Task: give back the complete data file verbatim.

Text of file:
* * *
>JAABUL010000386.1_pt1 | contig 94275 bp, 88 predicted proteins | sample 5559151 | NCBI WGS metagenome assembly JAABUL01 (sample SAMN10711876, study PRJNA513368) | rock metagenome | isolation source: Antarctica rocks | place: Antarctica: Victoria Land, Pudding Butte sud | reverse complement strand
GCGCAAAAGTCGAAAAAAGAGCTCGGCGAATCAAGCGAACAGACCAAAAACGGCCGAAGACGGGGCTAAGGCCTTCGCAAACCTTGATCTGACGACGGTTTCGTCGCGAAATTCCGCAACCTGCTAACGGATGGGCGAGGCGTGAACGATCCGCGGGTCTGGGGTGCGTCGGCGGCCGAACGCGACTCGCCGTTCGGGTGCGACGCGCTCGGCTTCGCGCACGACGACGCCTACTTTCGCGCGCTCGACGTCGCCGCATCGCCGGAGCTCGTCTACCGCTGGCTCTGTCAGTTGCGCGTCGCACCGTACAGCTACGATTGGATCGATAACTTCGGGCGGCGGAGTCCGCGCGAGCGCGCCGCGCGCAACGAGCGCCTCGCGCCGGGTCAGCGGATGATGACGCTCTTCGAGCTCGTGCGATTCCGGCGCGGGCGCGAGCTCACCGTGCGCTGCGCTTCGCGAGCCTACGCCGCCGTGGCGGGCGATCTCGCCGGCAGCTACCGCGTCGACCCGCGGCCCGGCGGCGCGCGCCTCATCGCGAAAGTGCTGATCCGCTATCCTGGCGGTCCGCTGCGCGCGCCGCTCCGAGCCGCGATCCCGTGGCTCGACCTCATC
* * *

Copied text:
>JAABUL010000386.1_pt1 | contig 94275 bp, 88 predicted proteins | sample 5559151 | NCBI WGS metagenome assembly JAABUL01 (sample SAMN10711876, study PRJNA513368) | rock metagenome | isolation source: Antarctica rocks | place: Antarctica: Victoria Land, Pudding Butte sud | reverse complement strand
GCGCAAAAGTCGAAAAAAGAGCTCGGCGAATCAAGCGAACAGACCAAAAACGGCCGAAGACGGGGCTAAGGCCTTCGCAAACCTTGATCTGACGACGGTTTCGTCGCGAAATTCCGCAACCTGCTAACGGATGGGCGAGGCGTGAACGATCCGCGGGTCTGGGGTGCGTCGGCGGCCGAACGCGACTCGCCGTTCGGGTGCGACGCGCTCGGCTTCGCGCACGACGACGCCTACTTTCGCGCGCTCGACGTCGCCGCATCGCCGGAGCTCGTCTACCGCTGGCTCTGTCAGTTGCGCGTCGCACCGTACAGCTACGATTGGATCGATAACTTCGGGCGGCGGAGTCCGCGCGAGCGCGCCGCGCGCAACGAGCGCCTCGCGCCGGGTCAGCGGATGATGACGCTCTTCGAGCTCGTGCGATTCCGGCGCGGGCGCGAGCTCACCGTGCGCTGCGCTTCGCGAGCCTACGCCGCCGTGGCGGGCGATCTCGCCGGCAGCTACCGCGTCGACCCGCGGCCCGGCGGCGCGCGCCTCATCGCGAAAGTGCTGATCCGCTATCCTGGCGGTCCGCTGCGCGCGCCGCTCCGAGCCGCGATCCCGTGGCTCGACCTCATC